Don’t fall for Starbuck and “Staying off the Interstate”

About ten years ago I took a road trip from Los Angeles to visit my parents in Montana. After a couple of weeks, I drove back via my sister’s place in Nebraska. When leaving Christy’s place, I thought I’d try something. What if I made it all the way home to Southern California without touching an interstate highway or spending a cent at a national chain company.

It’s too easy to default to the easy … get on the highway, get off and eat McDonalds – and get back on the highway, and on and on. But isn’t there more?

My first stop was in Oklahoma. It was noon … lunch time, on two lane State Road 14. Out of nowhere was a little grocery store … and next to it was this huge black gentleman laboring over a barbecue barrel. This was lunch! After three dollars, great conversation – and the best pulled pork barbecue sandwich I have ever had, I drove on.

Now I could go on about the next two days. I could talk about Pie Town (the pumpkin pie is to die for!) … but I think you know how it’ll turn out. Every stop was memorable. Little I did know that venture would result in a business and life purpose I’m putting in play today.

Pie Town Cafe

Understand who your community really is … and who it isn’t

In the iconic 1950’s play, ‘The Rainmaker, by Richard Nash, a charming con-man named Starbuck arrives in a drought-ridden western rural town in Depression era America – and promises to bring rain in exchange for $100. The metaphor of Starbuck is alive and well in the 21st century. The difference however is that rain has been replaced with jobs and prosperity. And Starbuck has been replaced by big box retailer. They role into communities throughout the country with their caravans of snake oil promises and roll out with hundreds of thousands (if not millions) in tax and real estate concessions. However, the jobs turn out to be part-time minimum wage and the prosperity is disguised as instruction in getting food stamps.

A Civic Economics study from 2007 showed the state of Arizona’s then-$5 million contract with OfficeMax was causing the state to lose $500,000 per year in economic leakage. The methodology shows OfficeMax did not offer 62 percent of their employees any health-care benefits, costing Arizona taxpayers significant money to support them through the state’s health-care plan, which drains the economy.

BOSSIER CITY, LA – When Bill Winkler opened his small archery shop, he was prepared to compete against businesses large and small – but not against a government-financed competitor. “The day Bass Pro opened here in Bossier, the number of arrows I sold dropped off by 50 percent,” says Winkler.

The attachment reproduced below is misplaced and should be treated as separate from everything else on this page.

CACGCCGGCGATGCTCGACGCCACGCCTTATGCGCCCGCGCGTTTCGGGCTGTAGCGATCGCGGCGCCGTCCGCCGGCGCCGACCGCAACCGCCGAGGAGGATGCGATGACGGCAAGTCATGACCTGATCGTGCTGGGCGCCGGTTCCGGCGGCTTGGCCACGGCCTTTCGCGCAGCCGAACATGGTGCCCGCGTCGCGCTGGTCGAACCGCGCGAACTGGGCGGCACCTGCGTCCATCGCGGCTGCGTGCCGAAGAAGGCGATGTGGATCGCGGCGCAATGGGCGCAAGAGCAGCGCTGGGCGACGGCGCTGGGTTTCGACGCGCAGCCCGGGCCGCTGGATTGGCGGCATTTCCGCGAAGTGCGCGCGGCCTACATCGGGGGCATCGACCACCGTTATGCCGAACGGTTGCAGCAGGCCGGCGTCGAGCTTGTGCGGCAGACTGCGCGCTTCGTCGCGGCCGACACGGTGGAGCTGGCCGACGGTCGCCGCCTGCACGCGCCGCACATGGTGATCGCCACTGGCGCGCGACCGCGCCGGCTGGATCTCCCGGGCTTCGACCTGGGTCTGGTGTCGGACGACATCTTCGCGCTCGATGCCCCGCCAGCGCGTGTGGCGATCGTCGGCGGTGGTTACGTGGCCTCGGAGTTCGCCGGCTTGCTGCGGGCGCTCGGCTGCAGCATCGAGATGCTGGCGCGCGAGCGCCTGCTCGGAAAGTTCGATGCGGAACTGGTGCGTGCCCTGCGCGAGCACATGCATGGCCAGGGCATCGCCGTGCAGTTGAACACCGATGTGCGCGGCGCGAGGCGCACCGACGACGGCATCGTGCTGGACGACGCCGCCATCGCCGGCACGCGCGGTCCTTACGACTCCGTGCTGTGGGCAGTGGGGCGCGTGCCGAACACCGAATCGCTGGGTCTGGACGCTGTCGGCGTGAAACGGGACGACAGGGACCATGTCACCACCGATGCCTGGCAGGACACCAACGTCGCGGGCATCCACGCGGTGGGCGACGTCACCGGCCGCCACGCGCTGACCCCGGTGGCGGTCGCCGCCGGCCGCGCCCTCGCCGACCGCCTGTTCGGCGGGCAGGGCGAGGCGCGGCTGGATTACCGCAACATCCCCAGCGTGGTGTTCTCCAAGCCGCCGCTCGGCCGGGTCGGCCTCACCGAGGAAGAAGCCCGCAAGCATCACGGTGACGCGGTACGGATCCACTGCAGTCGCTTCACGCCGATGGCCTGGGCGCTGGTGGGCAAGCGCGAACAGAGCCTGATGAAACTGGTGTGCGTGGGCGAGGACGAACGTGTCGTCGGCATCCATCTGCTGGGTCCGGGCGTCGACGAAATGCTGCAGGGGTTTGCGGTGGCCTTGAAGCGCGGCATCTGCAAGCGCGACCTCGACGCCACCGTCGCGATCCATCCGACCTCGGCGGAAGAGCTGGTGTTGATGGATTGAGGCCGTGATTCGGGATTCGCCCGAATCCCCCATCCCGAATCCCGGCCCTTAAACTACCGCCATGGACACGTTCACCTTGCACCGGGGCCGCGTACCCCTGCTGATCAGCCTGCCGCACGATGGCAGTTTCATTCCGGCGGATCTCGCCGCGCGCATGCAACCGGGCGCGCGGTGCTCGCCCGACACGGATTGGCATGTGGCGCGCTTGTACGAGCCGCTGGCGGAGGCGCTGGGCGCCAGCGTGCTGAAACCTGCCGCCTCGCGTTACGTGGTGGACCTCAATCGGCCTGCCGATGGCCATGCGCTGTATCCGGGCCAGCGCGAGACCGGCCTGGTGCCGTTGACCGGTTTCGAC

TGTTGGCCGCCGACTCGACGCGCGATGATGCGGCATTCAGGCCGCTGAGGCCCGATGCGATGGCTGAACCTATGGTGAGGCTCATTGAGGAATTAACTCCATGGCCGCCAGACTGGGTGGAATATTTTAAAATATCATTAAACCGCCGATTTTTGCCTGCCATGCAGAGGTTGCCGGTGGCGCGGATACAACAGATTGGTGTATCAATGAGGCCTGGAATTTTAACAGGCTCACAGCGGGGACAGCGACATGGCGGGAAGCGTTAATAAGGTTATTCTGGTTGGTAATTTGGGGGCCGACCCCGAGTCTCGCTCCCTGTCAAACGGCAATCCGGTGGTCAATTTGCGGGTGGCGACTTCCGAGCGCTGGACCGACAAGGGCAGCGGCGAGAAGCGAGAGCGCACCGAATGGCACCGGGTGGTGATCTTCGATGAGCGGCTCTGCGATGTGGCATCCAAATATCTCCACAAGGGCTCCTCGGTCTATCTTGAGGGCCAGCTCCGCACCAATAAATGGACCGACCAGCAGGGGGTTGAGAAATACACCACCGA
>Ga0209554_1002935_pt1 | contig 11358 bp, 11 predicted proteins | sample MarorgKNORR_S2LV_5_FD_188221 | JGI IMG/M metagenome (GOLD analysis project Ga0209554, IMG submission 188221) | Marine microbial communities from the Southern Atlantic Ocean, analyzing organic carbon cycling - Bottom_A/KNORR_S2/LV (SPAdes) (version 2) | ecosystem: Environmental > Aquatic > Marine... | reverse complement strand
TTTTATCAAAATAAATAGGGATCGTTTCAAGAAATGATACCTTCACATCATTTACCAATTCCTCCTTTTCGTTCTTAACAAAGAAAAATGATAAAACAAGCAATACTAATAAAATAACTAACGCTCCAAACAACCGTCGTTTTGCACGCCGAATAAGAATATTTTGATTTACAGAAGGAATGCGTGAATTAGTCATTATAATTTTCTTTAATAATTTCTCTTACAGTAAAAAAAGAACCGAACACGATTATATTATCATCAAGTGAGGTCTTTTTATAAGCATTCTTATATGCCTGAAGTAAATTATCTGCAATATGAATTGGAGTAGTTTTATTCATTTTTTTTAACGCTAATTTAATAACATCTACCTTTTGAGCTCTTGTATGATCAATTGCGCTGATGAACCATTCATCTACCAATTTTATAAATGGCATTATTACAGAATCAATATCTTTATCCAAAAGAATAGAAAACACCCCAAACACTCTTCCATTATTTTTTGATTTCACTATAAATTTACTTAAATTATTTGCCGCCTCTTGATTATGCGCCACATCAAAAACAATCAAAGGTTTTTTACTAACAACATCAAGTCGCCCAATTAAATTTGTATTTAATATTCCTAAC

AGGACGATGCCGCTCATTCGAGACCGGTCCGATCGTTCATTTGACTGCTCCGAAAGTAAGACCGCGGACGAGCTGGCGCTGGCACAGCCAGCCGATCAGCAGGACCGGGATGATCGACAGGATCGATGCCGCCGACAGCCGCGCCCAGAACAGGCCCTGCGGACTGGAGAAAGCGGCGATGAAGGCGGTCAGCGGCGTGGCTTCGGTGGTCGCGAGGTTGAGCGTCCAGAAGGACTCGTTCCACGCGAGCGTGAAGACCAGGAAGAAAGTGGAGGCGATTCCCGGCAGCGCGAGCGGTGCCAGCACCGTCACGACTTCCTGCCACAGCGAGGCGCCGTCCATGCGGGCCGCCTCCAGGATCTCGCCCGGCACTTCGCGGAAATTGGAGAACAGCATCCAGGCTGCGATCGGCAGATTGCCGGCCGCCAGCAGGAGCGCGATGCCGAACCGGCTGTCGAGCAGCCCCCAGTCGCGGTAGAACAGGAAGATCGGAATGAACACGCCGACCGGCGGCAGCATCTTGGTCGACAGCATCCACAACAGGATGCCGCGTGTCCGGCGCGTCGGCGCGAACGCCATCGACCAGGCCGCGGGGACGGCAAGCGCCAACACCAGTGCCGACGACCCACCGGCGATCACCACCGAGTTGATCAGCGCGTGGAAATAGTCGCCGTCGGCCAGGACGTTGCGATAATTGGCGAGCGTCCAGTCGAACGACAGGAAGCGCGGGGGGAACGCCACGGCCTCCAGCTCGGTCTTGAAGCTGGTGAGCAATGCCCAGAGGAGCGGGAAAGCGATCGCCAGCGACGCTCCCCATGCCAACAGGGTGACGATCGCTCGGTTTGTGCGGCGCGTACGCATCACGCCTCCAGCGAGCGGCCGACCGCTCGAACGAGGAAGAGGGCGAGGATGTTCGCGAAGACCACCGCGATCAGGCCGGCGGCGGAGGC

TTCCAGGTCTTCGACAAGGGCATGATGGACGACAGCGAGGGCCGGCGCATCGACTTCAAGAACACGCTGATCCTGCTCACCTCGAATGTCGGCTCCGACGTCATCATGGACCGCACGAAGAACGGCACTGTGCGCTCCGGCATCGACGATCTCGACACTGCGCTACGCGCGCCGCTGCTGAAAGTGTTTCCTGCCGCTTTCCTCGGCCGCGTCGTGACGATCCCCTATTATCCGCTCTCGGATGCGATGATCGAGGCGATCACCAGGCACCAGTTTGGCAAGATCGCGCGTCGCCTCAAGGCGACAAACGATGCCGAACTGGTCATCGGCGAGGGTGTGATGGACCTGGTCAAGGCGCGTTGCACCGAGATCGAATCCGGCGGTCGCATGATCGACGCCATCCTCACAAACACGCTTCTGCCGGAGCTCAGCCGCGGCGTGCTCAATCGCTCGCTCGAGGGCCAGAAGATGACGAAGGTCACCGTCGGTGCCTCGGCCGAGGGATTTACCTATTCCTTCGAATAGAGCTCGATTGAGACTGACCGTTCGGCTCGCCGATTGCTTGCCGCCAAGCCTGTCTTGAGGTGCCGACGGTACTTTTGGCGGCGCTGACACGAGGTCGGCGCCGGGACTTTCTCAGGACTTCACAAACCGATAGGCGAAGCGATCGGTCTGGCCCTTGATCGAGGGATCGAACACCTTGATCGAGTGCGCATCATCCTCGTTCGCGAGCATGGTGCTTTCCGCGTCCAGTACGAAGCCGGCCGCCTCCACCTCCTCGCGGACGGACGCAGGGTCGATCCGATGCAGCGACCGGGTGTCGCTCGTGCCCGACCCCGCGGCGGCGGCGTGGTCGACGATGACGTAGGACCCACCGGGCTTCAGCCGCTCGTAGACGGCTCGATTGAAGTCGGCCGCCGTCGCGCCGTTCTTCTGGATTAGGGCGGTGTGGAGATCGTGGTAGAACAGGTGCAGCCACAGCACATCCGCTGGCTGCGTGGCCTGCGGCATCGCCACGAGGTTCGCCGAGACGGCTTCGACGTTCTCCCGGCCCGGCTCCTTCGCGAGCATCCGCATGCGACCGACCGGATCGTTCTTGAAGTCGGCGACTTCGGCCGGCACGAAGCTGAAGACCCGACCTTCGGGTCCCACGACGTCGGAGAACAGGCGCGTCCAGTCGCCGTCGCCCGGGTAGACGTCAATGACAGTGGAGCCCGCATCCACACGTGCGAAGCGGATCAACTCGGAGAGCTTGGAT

A Bass Pro Shop opened in Bossier City in 2005 after city officials promised to give the retailer $38 million to pay for the construction of the 106,000-square-foot store in this Red River community. Such deals are commonplace.


Both Bass Pro Shops and its archrival, Cabela’s, sell hunting and fishing gear in cathedral-like stores featuring taxidermied wildlife, gigantic fresh-water aquarium exhibits and elaborate outdoor reproductions within the stores. The stores are billed as job generators by both companies when they are fishing for development dollars. But the firms’ economic benefits are minimal and costs to taxpayers are great.

An exhaustive investigation conducted by the Franklin Center for Government and Public Integrity found that the two competing firms together have received or are promised more than $2.2 billion from American taxpayers over the past 15 years.

Retail is not economic development. People don’t suddenly have more money to spend on hip waders because a new Bass Pro or Cabela’s comes to town,” says Greg Leroy, executive director of Good Jobs First, a non-partisan economic development watchdog group based in Washington, D.C.

All that happens is that money spent at local mom and pop retailers shifts to these big box retailers. When government gives these big box stores tax dollars … they are effectively picking who the winners and losers are going to be.”

City and county officials are vastly overmatched in this game of sleight of hand. All they can see is the land of Oz, not the price to be paid getting there or the tactics of the ones behind the curtain. So when some politician, left or right, points to the supposed needed support of some government intervention (a regulation, a mandate, a subsidy or a tax break), they have created an alliance with big business. And unfortunately by default, they’ve made their enemy free-enterprise and our local Main Street entrepreneurs.

This is where you need to understand who your community really is. It’s not your Wal-Mart, it’s not your Target, it’s not your corporate owned McDonalds and it’s not the big box store down the street. They may be in your neighborhood … but they’re not your neighbors – they are not your community!

These faceless corporations are here to take – to take your money, to take the life blood out of the locally owned firms who are your community. The more you give them – the less you have to give to those businesses that really matter, your neighbors – your real community.